On October at 7:30pm, Tom's Place presents
in company with
Gino Robair (perc), Tom Djll (tpt).
Kyle Bruckmann (oboe), Dana Jessen (bn)
and special guests
We're happy to have Tatsuya Nakatani over to Tom's Place for an
evening of mix-and-match tag-team improv with a sampling of the Bay
Area's best improvising musicians, including percussionist Gino
Robair, master trumpet abuser Tom Djll and double-reed mavens Kyle
Bruckmann and Dana Jessen. We arranged this one at the very last
minute, so one other player is not yet confirmed.
Because of the short notice, this will be a free event. The management
will not, contrary to our custom, beg for money, but will put up $10 from
our commissioning fund for every audience member that shows up. If you
want to see our bank book hurt, this is the show to attend.
Nakatani-san's web site
http://hhproducti... gives a good
description of his music:
Nakatani's approach to music is visceral, non-linear and intuitively
primitive, expressing an unusually strong spirit while avoiding any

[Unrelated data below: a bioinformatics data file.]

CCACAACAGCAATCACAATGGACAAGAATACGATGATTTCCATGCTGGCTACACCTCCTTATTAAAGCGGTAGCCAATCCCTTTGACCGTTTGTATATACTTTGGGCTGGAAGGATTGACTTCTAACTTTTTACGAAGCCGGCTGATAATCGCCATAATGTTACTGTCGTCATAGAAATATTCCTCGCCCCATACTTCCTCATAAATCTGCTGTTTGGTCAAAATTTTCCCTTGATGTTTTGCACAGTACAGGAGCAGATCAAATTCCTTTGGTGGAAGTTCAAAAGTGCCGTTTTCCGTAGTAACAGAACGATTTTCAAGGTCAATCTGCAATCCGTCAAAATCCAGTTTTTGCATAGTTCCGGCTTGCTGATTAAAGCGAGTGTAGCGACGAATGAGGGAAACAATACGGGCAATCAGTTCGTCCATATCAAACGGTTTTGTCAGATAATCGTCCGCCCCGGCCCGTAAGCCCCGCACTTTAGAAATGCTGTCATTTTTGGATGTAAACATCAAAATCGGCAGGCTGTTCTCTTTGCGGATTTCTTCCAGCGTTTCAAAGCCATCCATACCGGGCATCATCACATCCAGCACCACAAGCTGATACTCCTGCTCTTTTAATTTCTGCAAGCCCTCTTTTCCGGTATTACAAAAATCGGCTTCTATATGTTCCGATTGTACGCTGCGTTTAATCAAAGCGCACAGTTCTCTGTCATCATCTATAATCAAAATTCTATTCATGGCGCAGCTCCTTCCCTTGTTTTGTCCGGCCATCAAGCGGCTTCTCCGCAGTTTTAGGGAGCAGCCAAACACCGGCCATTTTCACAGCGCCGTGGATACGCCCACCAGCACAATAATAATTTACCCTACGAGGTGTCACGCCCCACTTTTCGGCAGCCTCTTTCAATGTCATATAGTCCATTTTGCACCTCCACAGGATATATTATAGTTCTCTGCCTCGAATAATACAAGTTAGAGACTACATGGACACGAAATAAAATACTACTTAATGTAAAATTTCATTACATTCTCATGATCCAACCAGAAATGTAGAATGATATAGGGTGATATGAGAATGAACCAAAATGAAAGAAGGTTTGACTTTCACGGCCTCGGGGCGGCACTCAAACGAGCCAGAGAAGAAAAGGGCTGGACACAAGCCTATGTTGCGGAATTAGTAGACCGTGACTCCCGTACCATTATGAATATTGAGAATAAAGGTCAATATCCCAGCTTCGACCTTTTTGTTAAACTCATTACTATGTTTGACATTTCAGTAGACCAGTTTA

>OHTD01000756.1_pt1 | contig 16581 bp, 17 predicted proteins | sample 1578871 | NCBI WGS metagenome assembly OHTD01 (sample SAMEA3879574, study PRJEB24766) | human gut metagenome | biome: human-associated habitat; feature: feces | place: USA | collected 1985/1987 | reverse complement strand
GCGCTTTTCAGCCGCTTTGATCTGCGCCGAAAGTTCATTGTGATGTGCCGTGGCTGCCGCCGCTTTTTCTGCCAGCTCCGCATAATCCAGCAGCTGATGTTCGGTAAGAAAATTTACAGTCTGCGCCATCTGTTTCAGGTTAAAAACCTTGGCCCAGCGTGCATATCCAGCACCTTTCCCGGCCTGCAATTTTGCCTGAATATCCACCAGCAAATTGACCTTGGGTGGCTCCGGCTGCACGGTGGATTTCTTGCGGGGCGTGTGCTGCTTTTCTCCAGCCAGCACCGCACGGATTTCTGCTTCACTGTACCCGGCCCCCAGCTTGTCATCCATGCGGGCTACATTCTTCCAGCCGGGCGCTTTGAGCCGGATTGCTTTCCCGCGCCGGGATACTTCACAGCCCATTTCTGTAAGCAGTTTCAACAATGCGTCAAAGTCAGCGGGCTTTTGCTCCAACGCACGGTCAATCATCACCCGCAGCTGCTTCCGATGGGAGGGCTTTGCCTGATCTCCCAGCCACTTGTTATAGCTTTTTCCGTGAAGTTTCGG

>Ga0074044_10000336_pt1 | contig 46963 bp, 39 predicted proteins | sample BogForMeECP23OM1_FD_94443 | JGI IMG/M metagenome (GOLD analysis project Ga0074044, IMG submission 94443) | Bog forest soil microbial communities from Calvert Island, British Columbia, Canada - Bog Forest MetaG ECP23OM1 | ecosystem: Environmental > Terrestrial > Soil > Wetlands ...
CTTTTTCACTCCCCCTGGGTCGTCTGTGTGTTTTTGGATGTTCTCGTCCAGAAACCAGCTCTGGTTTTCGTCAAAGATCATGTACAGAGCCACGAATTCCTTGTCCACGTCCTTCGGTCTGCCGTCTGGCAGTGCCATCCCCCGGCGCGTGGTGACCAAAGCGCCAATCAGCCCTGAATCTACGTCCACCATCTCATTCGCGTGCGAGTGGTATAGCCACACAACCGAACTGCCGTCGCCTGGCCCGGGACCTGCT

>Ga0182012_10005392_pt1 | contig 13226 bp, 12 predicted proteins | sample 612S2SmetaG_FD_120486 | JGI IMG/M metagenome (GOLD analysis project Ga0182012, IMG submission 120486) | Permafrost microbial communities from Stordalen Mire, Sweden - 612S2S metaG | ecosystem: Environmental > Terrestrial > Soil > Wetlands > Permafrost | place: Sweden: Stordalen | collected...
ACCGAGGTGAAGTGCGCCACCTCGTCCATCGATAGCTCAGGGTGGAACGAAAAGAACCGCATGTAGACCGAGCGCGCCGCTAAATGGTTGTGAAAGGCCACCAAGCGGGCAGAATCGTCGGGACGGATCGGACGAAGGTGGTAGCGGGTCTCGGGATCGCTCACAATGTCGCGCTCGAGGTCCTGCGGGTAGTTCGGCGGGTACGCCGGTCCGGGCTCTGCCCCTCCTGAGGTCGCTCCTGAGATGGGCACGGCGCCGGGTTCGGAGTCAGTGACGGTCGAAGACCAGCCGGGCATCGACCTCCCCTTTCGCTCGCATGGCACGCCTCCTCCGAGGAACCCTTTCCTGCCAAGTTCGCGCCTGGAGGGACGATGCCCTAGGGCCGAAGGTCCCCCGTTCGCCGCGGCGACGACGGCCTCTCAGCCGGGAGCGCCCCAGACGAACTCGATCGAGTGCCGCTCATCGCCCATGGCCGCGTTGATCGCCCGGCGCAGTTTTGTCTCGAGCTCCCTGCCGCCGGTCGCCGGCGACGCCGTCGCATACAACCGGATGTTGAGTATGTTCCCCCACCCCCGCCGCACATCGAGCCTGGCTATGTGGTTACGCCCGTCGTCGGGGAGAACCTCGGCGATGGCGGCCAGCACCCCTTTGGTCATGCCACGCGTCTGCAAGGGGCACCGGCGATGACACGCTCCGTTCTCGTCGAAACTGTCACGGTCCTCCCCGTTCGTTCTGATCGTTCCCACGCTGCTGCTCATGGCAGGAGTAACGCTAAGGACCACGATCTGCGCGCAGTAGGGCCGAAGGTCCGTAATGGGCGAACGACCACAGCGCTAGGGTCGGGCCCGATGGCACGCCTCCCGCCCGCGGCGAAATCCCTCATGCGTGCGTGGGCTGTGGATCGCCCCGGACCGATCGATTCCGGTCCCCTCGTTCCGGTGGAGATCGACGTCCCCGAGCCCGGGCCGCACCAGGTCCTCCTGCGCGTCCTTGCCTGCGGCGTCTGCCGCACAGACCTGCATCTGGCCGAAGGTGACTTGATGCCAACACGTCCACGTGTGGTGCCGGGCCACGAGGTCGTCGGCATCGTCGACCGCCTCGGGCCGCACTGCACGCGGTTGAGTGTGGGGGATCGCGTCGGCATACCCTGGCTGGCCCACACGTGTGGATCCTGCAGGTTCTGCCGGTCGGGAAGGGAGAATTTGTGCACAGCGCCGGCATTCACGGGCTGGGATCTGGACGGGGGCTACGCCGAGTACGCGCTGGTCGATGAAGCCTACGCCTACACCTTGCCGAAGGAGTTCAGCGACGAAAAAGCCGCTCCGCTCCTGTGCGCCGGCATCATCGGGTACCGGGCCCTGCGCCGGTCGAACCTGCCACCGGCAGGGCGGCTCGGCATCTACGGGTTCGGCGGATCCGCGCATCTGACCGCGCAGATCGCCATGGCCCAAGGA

categorization. He creates sound via both traditional and extended
percussion techniques, utilizing drums, bowed gongs, cymbals, singing
bowls, metal objects and bells, as well as various sticks, kitchen
tools and homemade bows, all of which manifest in an intense and
organic music that represents a very personal sonic world. His
approach is steeped in the sensibilities of free improvisation,
experimental music, jazz, rock, and noise, and yet retains the sense
of space and quiet beauty found in traditional Japanese folk music.
His percussion instruments can imitate the sounds of a trumpet, a
stringed instrument or an electronic device to the extent that it
becomes difficult to recognize the source of the sound. He has devoted
himself to a musical aesthetic where rhythm gives way to pulse, often
in a way that is not always audible or visible, in currents that
incorporate silence and texture.
Check out his stunning sound clips here:
3111 Deakin Street, Berkeley CA
Doors open at 7:00. Wheelchair accessible.
Tom Duff. Everything's isomorphic in the limit.